Wednesday, March 17, 2004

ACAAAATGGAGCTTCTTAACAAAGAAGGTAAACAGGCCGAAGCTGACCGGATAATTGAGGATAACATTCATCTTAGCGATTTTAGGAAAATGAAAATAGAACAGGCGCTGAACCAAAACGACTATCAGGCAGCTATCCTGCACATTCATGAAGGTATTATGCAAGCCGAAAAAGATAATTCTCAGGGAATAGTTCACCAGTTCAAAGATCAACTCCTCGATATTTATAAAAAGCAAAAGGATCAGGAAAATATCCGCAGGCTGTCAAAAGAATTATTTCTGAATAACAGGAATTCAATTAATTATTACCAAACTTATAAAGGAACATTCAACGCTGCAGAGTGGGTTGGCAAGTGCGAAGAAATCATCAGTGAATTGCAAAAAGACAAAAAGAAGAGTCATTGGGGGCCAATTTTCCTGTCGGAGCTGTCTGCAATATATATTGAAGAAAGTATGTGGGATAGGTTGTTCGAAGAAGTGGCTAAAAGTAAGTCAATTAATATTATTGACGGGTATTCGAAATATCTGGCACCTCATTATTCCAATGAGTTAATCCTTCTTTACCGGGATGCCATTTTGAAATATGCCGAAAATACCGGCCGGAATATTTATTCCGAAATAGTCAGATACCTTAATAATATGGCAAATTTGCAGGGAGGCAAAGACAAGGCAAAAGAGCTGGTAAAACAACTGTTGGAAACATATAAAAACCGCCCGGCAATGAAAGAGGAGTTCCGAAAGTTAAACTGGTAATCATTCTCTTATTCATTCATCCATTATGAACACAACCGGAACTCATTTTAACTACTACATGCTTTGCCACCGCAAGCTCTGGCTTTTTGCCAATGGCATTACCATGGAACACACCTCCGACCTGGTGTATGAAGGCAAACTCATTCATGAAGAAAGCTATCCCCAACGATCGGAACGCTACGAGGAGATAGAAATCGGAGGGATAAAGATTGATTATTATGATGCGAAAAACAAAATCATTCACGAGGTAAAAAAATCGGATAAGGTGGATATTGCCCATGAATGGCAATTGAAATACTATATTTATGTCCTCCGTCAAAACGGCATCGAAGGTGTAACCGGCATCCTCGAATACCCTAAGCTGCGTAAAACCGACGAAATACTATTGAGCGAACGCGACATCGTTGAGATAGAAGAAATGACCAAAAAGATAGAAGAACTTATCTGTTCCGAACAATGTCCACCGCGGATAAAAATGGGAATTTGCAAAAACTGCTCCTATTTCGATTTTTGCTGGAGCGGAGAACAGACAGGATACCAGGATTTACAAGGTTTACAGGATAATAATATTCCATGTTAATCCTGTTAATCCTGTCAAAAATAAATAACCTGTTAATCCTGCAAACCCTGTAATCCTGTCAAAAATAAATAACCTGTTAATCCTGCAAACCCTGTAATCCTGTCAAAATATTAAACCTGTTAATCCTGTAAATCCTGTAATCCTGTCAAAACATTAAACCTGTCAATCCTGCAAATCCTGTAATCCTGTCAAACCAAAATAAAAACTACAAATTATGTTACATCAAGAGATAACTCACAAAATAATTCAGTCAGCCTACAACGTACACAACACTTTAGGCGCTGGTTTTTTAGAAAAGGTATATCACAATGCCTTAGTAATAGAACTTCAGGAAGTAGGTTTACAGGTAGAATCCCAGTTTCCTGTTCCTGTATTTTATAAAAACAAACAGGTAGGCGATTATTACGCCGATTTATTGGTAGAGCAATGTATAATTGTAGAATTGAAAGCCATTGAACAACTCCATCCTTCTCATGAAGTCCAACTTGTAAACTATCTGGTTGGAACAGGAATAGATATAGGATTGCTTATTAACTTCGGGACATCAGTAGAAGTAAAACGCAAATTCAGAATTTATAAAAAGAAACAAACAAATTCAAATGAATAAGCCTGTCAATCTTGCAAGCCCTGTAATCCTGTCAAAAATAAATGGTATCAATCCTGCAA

Monday I bought this week's issue of Time with the cover story "The Case for Staying Home - Why more young moms are opting out of the rat race." I picked up the magazine around noon, but didn't read it until much later at night, almost afraid that doing so would swing the doors of doubt and sadness wide open again. These past two to three weeks have been tough enough already, I certainly didn't need the media to tell me I was making the wrong decision. But, I was relieved that the article was 'mostly' a commentary about the numbers - how the trend for moms to continue working has actually been declining over the past couple years, a reversal after it had been steadily increasing over the past several decades. They point out more and more women with advanced degrees, professional titles, and high profile jobs are going through the same struggles. And at this point in time, many of these Gen Xers are making different decisions than their boomer parents. I was dismayed to see a commentary viewpoint from Amelia Warren Tyagi (co-author with her mom of "The Two-Income Trap") because the two of them seem to be showing up everywhere these days and blaming a whole host of socio-economic factors for making these kinds of decisions so tough. They argue that the rising cost of homes, especially those in good school districts, and the cost of private pre-schools require two incomes. These are no longer viewed as luxury items for your child, but rather basics. Despite these arguments, the Time article continues, more and more women are choosing to take 'time out' from their careers to stay home. They struggle with putting a $100,000 law education "to waste" and hope desperately that the economy turns around to find space for them to return in 2 or 3 or 5 years from now. Their is a spot of hope, however, as big businesses such as Deloitte Touche Tohmatsu are recognizing this significant brain drain among high-performing women. The company is taking steps to develop a program for new young moms to take a few years off, and ease back into the workplace. Right now, corporate America has few flexible work options - not many "on-ramps" and "slow lanes" for these women when they return. Included in the reasons for my choice to continue working are indeed some financial ones, such as using the additional income to provide for Spencer's college tuition. But the flexibility of my job which allows me to work effectively from home, and an organziation which values a healthy work-life balance are the most important factor in making that decision possible. Being able to pump during the day from the privacy of my own home allows Spencer to go off to school and continue to receive breast milk. Being able to unload the dishwasher and prep dinner during lunchtime is important because it allows me to focus my precious time after work with Spencer during the limited number of hours he is awake. Being able to temporarily turn down travel so that I can be at home during the next few months of adjusting to a new routine. All of these thing contribute to my overall happiness with my new role as a mom, and, as I have heard many times already: a happy mom is a good mom.

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